Most of the time when we visited some place, we had gone to them with our tour guide but it is always great to know more about a place from a local expert. If you don’t like guided tours, make sure to hire a guide when you are in Italy otherwise you will miss out on lots of interesting stuffs.
We went to the Colosseum and the ruins of the Roman Forum with the same guide who took us to the Vatican and she had an amazing amount of interesting information.
The Colosseum is an elliptical amphitheatre in the centre of the city of Rome, Italy, the largest ever built in the Roman Empire, built of concrete and stone. It is considered one of the greatest works of Roman architecture and Roman engineering. I am sure you will remember it from The Gladiator movie.
The elliptical building is immense, measuring 188m by 156m and reaching a height of more than 48 meter (159 ft). The Colosseum could accommodate some 55,000 spectators who could enter the building through 76 entrances.
Above the ground are four storeys. Each of the four storeys had windows, arches and columns. Once people entered, they walked up ramps to their seats. Seats varied according to how rich people were. Women and the poor stood or sat on wooden benches on the 4th floor. The Emperor and the gladiators who were to compete there had their own special entrances. Below the ground were rooms with mechanical devices and cages containing wild animals. The cages could be hoisted, enabling the animals to appear in the middle of the arena.
The Colosseum was covered with an enormous awning known as the velarium. This protected the spectators from the sun. It was attached to large poles on top of the Colosseum and anchored to the ground by large ropes. A team of some 1,000 men was used to install the awning.
When it was first built, the arena could be filled with water and mock naval battles enacted. However, this was not good for the floor or the foundations, and the water was drained away. Gladiatorial contests replaced the mock battles. These were fierce combats to the death involving men and wild animals.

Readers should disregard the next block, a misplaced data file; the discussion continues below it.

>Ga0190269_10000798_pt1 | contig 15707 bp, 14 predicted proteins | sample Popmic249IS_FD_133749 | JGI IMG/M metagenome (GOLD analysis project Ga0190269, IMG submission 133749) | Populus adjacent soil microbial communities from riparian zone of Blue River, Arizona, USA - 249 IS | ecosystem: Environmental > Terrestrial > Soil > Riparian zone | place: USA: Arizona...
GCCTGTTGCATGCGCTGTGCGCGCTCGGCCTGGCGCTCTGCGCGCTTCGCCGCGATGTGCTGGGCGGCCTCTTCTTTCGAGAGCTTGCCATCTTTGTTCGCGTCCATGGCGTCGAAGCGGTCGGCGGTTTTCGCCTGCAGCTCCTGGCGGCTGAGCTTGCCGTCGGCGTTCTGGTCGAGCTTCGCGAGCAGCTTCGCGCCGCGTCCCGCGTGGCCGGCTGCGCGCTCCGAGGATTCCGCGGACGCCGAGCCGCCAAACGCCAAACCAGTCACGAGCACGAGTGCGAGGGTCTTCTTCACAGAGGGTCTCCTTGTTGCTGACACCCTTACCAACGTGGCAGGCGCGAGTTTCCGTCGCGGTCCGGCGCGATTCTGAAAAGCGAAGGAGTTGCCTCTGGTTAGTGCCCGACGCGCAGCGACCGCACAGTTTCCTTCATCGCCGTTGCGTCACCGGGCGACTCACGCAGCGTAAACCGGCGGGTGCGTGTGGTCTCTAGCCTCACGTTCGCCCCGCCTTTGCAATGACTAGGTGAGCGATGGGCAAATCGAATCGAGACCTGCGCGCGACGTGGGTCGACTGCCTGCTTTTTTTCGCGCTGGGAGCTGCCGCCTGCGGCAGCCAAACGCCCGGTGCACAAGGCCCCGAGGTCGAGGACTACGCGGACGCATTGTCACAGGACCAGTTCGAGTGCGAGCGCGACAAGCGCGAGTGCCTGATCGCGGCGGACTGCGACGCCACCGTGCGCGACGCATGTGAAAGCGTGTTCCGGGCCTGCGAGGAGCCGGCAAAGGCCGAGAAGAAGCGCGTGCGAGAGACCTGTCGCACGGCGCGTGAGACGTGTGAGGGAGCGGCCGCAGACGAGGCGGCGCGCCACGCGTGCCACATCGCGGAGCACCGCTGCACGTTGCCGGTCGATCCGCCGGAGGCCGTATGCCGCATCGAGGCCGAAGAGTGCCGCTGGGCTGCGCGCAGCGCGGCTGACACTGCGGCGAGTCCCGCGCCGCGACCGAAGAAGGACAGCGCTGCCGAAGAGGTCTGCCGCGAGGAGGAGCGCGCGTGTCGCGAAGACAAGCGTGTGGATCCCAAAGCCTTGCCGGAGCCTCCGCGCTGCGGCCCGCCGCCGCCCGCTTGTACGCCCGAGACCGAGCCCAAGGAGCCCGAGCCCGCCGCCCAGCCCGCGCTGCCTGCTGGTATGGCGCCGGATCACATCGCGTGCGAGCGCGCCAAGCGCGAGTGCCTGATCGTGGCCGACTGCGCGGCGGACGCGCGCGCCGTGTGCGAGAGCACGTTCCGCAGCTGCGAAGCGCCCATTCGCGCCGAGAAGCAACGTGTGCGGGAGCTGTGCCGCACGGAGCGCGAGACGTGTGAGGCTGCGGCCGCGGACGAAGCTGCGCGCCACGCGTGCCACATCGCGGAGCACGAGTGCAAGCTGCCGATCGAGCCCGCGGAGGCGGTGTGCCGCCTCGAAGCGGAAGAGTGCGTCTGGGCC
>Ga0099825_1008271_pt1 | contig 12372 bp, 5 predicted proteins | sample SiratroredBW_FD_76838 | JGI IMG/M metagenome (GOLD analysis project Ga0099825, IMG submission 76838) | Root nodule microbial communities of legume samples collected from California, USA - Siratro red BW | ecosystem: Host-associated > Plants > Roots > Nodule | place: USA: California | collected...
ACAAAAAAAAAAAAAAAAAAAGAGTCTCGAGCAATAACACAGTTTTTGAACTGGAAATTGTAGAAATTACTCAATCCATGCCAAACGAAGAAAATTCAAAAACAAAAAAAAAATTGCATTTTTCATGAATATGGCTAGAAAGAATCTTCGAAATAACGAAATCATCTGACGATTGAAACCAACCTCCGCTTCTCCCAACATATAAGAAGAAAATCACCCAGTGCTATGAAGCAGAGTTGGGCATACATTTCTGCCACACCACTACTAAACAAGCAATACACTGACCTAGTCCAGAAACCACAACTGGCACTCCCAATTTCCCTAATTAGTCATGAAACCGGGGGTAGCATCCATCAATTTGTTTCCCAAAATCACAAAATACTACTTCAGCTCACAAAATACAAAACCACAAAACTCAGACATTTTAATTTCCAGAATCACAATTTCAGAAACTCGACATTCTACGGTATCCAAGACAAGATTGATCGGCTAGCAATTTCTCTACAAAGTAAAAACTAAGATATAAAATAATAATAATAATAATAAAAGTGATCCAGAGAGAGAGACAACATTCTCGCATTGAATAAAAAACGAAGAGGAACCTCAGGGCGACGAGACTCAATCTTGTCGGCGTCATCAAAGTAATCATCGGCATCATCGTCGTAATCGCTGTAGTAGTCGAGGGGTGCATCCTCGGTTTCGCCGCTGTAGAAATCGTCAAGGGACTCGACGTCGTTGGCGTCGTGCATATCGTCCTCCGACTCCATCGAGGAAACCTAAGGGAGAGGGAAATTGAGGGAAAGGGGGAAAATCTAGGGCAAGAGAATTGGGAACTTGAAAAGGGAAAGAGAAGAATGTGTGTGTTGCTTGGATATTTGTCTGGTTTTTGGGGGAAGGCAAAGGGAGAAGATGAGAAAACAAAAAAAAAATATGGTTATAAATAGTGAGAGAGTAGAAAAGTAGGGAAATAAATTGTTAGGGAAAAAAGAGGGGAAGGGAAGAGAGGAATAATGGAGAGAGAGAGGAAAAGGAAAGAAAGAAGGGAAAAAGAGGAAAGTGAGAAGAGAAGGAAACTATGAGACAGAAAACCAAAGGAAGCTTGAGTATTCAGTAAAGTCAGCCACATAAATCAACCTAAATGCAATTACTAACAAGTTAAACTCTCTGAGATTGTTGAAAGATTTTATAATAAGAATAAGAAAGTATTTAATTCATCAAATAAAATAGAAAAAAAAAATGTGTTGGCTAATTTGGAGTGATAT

Emperors used the Colosseum to entertain the public with free games. Those games were a symbol of prestige and power and they were a way for an emperor to increase his popularity.
Games were held for a whole day or even several days in a row. They usually started with comical acts and displays of exotic animals and ended with fights to the death between animals and gladiators or between gladiators. These fighters were usually slaves, prisoners of war or condemned criminals. Sometimes free Romans and even Emperors took part in the action.
The Colosseum is one of Rome’s most recognizable icons and definitely worth a visit for anyone making the trip to Rome.
After visiting the Colosseum, we went to the Arch of Constantine which is located right next to the Colosseum. The arch is 21 m high, 25.9 m wide and 7.4 m deep. It has three archways, the central one being 11.5 m high and 6.5 m wide, the lateral archways 7.4 m by 3.4 m each. It was erected by the Roman Senate to commemorate Constantine I’s victory over Maxentius at the Battle of Milvian Bridge on October 28, 312. Dedicated in 315, it is the latest of the existing triumphal arches in Rome, and the only one to make extensive use of spolia, re-using several major reliefs from 2nd century imperial monuments, which give a striking and famous stylistic contrast to the sculpture newly-created for the arch.
From there we moved up Via Sacre (the sacred way) where it is still possible to see the marks made by chariots. This road used to be the route taken for religious and triumphal processions towards the capitol and ruins of Roman forum.
The Roman Forum is situated in the area between Piazza Venezia and the Colosseum is one of the most important archaeological sites in the world. Three thousand years ago, this valley between Campidoglio and the Quirinal, which was to become the future social and political centre of one of the greatest empires of ancient times, was submerged in marshland.
It was really good to walk through the ruins of the Roman Forum, the plaza where Romans met to exchange goods, deliver public speeches, and much more. As you enter the Forum, think about how it must have looked in its prime where masses would flock to see the meetings of the orators, attend criminal trials and discuss internal politics or the latest military campaigns, or quite simply to comment on the games or running races, and visualize yourself in this once-bustling city centre.
Within the Roman forum is the grave of Julius Caesar, which is within a wall of stone marked by a simple plaque.
In the area you will find ruins like basilica of Constantine and Maxentius, Rostra, Temple of Saturn, Temple of Castor and Pollux, House of the Vestal Virgins, temple of Vespasian, and temple of Julius Caesar etc. The list goes on and on actually and it seems like they are still working on excavations on different locations.
Then we went to the Arch of Titus and we moved up to the Palatine hill. This hill is where legend has it that Romulus and Remus were brought up by a wolf and it later became the location of palaces to the Flavian emperors. At the edge of the Faranese Gardens you get a great view of the Forum.